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WellBeing Being

Issue 9

You know this state of presence by its feeling: aligned, connected and in flow. Sometimes our physical environment enables us to cultivate this sense of balance, ease and calm, which is why we intuitively turn to nature and other grounding environments to relax and reconnect with ourselves and the world. But, other times, if you adjust your internal landscape — your perspective on a situation — you can rediscover your presence, find more ease in moments of unease and surrender to the freedom of balance. Transitioning from a place of doing and into a state of being is at the core of this magazine, Being.

Country:
Australia
Language:
English
Publisher:
Universal Wellbeing PTY Limited
Frequency:
Bimonthly
$9.99 per month after trial

in this issue

1 min
lifestyle

Your lifestyle is a way of being that is shaped by your values, passions and those you interact with regularly. By using mindfulness, non-judgement and compassion, contemplate the quality of your lifestyle and whether you are pouring enough energy into these pillars: • Diet• Sleep• Movement• Laughter• Connection• Learning One of the key philosophies of Being is cultivating balance, which is an ever-changing, fluid notion. This means that your lifestyle will ultimately have the same sense of malleability. By consciously choosing to put energy into the things you care about the most, you’re prioritising your health, happiness and the importance of a well-rounded lifestyle. We couldn’t think of a better way to be in the world.…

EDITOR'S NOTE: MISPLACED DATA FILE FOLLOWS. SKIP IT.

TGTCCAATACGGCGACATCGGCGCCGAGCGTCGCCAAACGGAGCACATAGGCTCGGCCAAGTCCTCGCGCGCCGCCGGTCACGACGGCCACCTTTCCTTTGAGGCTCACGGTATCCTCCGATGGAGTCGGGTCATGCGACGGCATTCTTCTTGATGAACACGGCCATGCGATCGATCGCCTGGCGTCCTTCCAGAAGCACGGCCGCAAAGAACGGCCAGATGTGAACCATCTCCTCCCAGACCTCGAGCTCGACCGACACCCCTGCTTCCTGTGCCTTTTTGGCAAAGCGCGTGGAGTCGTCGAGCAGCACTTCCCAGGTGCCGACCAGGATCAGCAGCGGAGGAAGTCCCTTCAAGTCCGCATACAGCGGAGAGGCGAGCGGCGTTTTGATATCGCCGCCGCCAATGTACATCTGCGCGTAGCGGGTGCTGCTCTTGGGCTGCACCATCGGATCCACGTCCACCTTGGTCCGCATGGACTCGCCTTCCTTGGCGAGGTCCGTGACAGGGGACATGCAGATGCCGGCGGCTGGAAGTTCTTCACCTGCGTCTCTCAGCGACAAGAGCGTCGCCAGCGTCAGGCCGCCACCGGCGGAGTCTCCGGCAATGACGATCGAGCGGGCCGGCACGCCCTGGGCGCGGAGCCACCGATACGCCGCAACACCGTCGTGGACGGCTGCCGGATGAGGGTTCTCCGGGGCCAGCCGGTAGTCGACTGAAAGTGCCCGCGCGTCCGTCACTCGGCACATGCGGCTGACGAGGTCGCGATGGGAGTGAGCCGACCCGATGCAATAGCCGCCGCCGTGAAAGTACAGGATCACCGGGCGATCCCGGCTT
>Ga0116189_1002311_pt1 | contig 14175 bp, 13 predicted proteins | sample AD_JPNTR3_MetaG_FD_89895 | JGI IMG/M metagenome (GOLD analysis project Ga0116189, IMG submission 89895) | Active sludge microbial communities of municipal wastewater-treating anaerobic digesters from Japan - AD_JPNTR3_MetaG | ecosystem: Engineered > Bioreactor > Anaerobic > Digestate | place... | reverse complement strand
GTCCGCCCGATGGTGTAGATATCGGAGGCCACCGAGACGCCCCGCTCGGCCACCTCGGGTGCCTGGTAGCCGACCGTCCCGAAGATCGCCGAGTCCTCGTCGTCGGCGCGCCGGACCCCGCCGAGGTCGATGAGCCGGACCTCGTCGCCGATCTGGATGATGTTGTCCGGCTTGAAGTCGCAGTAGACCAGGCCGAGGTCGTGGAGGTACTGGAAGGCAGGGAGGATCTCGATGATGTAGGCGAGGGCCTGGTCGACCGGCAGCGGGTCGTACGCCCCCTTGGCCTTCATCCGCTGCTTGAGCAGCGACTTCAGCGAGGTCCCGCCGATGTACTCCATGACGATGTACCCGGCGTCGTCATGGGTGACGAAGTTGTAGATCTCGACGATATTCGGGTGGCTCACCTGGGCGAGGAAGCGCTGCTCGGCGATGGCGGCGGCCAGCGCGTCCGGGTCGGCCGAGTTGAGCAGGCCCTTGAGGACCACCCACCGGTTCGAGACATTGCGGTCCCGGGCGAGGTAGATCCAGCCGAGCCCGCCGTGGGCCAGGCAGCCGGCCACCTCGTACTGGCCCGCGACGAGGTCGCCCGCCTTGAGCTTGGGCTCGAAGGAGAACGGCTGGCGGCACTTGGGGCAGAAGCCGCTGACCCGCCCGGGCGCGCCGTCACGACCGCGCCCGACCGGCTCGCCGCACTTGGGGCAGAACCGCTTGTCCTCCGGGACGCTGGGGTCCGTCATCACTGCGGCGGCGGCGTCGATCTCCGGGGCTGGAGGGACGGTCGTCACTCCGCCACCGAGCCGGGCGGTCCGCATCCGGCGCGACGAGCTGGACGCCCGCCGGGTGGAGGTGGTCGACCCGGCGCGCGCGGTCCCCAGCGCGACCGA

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2 min
editor’s letter

Something enchanting happens when we walk. The gentle motion of the body elicits a change in our biochemistry, affecting everything from our thoughts, emotions and mood to our energy, creativity, clarity, memory and even immunity. And when actioned mindfully, walking can transport us into the elusive state of flow — a place of presence and just being. “Artists have always been such enthusiastic walkers,” shares Charlotte Wood in her latest book The Luminous Solution: Creativity, Resilience and the Inner Life. “It’s a useful trick: silent walking allows the mind to empty without the paralysing fear of stillness. A letting-go takes place. An easy, featherweight attention must be paid to the material world of the kerb, the footpath, the pedestrian crossing, which then allows the ethereal, invented world to expand inside the…

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3 min
nature immersion

Baby-pink brushstrokes lightly cover the pale-blue sky as dawn mist envelops the valley in an ethereal state. We’re sitting on the verandah cocooning hot mugs of herbal tea in the crisp morning air. All we can hear are the waves, the birds and the wind. It doesn’t take long for bright-orange sunlight to shine through the spaces between the gum trees in the nearby forest, illuminating my boyfriend Lachie’s face in dreamy morning light. From the rumble of the rugged ocean in the distance to the morning birdsong and the gentle breeze making the native flora around us dance in the wind, this environment is nothing short of serene. Restful retreat Glenaire Cottages is nestled in 30 acres of natural bush, adjacent to Victoria’s Otway National Park on the renowned Great Ocean…